Essay, Pages 5 (1044 words)
Overcrowding in the United States correctional system is a major issue and as time goes on this problem is only growing. Though only 5 percent of the world’s population lives in the United States, it is home to 25 percent of the world’s prison population, China with over one billion people has an incarceration rate of 118 for every 100,000 people, compared to America’s 655. Oklahoma has the highest incarceration rate at 1,079 for every 100,000 people, States like Louisiana, Mississippi, and Georgia follow very close behind.
Roughly 2.2 million adults were in America’s prisons and jails at the end of 2016. If the US prison population was a city, it would be among the country’s 10 largest. More people are behind bars in America than there are living in major cities such as Philadelphia or Dallas. This problem rapidly increased during the 1970s and 1990s as the federal government started the “war on drugs,” and also a series of “get tough” policies were enacted in the 1980s and into the 1990s, such as truth in sentencing laws, mandatory minimums, mandatory drug sentences, a life sentence without the possibility of parole, and the three-strikes law, this meant leaving states to manage to overcrowd with limited funds.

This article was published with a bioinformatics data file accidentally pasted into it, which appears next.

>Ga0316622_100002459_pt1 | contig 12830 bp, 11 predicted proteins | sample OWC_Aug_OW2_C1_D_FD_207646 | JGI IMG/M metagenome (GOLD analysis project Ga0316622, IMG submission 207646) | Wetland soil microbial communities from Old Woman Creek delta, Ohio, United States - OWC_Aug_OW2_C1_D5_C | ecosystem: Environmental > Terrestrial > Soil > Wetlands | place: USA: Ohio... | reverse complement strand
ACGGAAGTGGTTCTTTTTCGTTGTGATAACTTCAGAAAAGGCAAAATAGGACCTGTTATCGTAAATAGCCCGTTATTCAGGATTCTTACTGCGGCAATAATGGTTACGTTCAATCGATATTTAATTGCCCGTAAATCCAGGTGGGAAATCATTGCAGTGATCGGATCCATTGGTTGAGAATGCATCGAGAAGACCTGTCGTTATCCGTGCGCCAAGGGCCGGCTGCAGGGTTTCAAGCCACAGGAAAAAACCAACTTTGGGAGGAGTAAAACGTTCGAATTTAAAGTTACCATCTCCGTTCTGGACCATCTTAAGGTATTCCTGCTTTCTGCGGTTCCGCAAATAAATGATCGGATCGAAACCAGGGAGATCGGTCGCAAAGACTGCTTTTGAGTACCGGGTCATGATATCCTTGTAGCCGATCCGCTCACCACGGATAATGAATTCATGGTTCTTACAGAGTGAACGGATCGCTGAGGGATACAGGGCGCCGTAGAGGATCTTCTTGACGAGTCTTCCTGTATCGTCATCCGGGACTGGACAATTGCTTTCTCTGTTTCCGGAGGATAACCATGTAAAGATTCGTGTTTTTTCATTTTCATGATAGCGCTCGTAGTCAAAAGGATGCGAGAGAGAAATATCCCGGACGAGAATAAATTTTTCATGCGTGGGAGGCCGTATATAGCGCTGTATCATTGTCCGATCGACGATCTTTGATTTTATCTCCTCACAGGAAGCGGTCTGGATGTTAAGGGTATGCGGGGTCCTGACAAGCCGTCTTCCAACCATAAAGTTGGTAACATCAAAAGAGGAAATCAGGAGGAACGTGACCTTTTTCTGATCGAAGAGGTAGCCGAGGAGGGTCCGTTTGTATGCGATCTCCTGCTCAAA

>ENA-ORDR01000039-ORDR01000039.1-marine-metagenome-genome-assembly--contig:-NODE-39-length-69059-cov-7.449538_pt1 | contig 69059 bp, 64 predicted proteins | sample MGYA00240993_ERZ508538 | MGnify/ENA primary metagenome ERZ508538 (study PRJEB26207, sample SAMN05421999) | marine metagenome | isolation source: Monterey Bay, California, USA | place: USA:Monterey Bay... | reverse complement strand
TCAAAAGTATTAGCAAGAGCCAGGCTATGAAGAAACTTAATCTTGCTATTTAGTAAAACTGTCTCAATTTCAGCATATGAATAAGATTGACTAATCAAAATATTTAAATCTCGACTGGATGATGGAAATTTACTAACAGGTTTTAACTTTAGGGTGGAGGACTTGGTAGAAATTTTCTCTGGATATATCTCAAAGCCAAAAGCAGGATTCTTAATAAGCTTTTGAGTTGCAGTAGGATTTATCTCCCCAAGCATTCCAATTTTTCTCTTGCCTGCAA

States that are better off such as New York or Texas they don’t see a dramatic effect on their overall budget from overcrowding.
As you look at poorer states such a Mississippi, Oklahoma, and Alabama, these states are cutting almost everything from officers pay to benefit programs for the inmates in order to combat the overpopulation problem they are facing and even going as far to cut money going to state programs such as Education.
The prison population across the United States started off low in the late 1970s, with most states having about 100 to 250 prisoners per 100,000 people. In the late 1990s, incarceration has increased to more than 500 prisoners per 100,000 people in some states. In the 2000s, every state in America had seen its imprisonment rate rise dramatically. Roughly 688,000 people are released from state and federal prisons. This adds up to the around 12 million people who cycle through local jails each year, revealing an “enormous jail churn’.430,000 people who at any given moment are occupying local cells awaiting trial and conviction. The rest are being held for minor offenses with sentences under a year. Unfortunately, a lot of these people were being locked up for nonviolent drug offenses. Drug convictions went from 15 inmates per 100,000 adults in 1980 to 148 in 1996. More than half of federal inmates today are in prison on drug convictions. In 2009 alone, 1.66 million Americans were arrested on drug charges. That’s more than were arrested on assault or larceny charges and roughly 4 of 5 of those arrests were only for possession. Between October 2012 and September 2013, 27.6 percent of drug offenders were locked up for simple crimes related to marijuana. Sadly those problem doesn’t just happen in an adult prison.